seagullsDunedin has certainly been living up to its reputation of being the wildlife capital of New Zealand with a reasonably large pod of dolphins gracing the inner harbour with its presence. At this time of the year they are most likely sheltering a mother and new-born calve from the dangers of the ocean. If this is the case they will stay for a few more days.

The little penguins fletched their first clutch of chicks and will soon start laying eggs again. This is quite common with this penguin species and they can raise two lots of 2 chicks if there is good food supply in the sea.


Yellow-eyed Penguin chicks have hatched and are still guarded by one parent while the other is fishing at sea. Both parents take turns looking after their young. Soon they will both have to go fishing to bring back enough food for their chicks.

This year is set to be a record breeding year for Royal Albatross with 36 nests at Taiaroa Head, the only albatross breeding site that is not located on an island – and it is still within Dunedin city limits! The headland is also a breeding site for red billed gulls. Although their numbers are increasing here their conservation status is ‘vulnerable’ as they are disappearing from other areas. We have been fortunate to observe nest activities close-up.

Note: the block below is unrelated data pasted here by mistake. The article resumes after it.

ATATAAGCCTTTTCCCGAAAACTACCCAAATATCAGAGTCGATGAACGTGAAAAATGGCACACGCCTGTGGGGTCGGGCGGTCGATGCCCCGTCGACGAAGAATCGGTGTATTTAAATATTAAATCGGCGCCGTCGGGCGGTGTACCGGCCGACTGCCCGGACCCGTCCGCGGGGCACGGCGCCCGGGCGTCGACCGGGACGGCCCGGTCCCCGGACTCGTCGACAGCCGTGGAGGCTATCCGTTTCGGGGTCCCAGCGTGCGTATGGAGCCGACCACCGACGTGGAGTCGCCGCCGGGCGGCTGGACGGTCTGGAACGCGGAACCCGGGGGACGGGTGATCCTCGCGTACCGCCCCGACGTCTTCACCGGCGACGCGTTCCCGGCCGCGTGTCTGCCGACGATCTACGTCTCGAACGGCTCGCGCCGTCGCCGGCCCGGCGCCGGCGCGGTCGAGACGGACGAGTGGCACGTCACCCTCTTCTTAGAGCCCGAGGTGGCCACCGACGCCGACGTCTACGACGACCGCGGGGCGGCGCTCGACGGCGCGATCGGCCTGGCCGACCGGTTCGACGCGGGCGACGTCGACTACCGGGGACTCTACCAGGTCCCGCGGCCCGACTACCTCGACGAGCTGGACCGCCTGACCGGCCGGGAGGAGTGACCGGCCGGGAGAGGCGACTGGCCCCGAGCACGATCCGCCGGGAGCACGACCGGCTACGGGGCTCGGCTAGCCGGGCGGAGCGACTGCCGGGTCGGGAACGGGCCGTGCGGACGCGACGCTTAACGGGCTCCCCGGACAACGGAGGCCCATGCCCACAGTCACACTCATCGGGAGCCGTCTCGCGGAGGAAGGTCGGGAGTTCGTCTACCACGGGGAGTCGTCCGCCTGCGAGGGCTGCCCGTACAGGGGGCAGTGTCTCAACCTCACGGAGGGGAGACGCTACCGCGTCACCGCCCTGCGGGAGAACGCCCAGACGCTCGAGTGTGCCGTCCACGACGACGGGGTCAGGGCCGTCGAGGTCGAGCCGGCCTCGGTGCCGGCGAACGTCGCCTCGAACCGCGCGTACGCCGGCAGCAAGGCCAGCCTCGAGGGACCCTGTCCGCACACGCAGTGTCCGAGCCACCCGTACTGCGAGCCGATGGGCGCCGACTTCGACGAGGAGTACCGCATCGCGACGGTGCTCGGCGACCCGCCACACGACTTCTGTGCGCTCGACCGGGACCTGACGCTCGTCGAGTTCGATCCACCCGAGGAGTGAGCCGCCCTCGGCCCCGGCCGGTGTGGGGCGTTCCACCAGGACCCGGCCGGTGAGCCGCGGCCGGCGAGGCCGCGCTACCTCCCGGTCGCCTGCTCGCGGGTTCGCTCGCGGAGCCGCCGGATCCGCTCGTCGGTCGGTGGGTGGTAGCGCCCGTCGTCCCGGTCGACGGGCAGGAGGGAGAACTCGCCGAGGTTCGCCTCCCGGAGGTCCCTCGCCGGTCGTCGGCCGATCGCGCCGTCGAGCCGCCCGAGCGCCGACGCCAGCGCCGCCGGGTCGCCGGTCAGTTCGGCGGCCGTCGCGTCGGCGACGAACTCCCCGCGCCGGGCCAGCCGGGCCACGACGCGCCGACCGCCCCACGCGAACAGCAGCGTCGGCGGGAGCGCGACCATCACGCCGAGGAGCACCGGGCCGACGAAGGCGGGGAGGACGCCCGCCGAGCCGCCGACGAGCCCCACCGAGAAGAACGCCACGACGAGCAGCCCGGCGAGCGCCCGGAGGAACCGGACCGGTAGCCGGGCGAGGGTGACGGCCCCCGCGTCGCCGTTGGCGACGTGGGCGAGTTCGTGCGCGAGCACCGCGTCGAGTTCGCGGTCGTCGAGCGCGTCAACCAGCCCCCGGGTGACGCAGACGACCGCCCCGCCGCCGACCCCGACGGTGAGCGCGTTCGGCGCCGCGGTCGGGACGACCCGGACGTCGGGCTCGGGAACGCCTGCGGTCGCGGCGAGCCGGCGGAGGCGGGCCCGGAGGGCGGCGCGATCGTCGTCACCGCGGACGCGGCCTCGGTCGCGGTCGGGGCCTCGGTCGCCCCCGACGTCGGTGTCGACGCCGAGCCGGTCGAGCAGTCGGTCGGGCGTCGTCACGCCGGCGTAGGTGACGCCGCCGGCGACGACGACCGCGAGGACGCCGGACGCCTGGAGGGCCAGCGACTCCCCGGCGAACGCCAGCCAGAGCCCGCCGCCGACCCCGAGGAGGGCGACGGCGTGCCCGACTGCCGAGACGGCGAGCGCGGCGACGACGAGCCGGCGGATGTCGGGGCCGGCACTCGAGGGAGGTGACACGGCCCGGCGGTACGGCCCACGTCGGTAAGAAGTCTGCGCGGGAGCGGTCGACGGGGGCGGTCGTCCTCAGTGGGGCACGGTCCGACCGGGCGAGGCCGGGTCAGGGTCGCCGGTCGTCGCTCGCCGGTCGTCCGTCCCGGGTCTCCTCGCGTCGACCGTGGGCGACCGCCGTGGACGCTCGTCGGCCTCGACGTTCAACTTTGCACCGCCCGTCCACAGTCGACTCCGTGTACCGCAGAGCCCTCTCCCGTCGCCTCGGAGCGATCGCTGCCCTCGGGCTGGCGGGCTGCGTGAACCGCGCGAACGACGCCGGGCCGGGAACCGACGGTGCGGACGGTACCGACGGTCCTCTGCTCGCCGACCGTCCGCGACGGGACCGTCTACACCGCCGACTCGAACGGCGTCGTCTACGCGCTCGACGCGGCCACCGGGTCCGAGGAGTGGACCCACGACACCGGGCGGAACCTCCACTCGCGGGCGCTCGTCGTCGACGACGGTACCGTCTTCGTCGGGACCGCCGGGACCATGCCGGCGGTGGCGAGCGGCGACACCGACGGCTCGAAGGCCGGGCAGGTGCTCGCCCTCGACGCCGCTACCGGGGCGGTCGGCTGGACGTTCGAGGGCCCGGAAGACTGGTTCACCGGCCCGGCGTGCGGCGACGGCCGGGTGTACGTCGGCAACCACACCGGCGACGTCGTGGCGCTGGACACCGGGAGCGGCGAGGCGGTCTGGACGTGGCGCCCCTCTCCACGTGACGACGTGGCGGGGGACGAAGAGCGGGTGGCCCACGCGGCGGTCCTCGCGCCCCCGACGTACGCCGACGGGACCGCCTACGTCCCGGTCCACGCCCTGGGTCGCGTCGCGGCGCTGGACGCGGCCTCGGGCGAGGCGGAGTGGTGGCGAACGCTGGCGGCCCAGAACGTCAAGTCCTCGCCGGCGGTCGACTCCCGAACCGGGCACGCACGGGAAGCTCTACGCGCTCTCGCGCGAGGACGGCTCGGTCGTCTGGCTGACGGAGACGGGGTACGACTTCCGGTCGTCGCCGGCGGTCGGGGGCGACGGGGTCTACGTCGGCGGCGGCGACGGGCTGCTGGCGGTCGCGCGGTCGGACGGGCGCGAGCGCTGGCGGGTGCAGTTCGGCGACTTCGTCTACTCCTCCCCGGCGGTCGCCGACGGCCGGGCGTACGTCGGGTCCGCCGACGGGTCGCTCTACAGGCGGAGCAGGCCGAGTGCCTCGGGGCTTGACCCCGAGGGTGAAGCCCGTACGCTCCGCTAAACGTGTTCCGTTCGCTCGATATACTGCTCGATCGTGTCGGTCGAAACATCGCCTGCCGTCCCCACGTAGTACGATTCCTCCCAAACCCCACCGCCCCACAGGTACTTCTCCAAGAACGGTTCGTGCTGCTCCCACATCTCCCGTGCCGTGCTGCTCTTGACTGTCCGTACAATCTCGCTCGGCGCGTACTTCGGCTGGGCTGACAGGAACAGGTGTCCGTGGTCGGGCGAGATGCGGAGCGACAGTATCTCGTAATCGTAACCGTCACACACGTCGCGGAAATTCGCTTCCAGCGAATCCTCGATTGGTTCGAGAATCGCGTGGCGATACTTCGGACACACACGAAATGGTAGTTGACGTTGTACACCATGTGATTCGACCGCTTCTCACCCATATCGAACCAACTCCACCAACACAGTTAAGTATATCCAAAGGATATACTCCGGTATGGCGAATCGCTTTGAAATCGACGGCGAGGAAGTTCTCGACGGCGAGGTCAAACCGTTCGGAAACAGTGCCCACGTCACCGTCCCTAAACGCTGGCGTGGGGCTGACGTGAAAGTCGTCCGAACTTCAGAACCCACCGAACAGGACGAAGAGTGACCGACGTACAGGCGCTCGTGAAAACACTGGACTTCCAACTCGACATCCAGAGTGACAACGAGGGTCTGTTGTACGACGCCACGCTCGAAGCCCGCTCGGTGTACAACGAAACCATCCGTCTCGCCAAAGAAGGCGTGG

Guests staying at Nisbet Cottage experience the wildlife first hand with an expert guide in a group of maximum 5 people. What a privilege to be able to observe the rare and unique wildlife of the area! We regularly encounter the critically endangered New Zealand sea lions on our early morning penguin tour and take the time to observe their behaviour. New Zealand sea lions have only recently started breeding again on the Otago Peninsula – all born here have names and are descendants of ‘Mum’ who gave birth to the first pup in 1994. Last week we saw ‘Joy’, a 2 year old female resting on the beach.

To experience all that Dunedin has to offer – a 3 night stay should be planned here.

Hildegard & Ralf Lubcke, Nisbet Cottage, Dunedin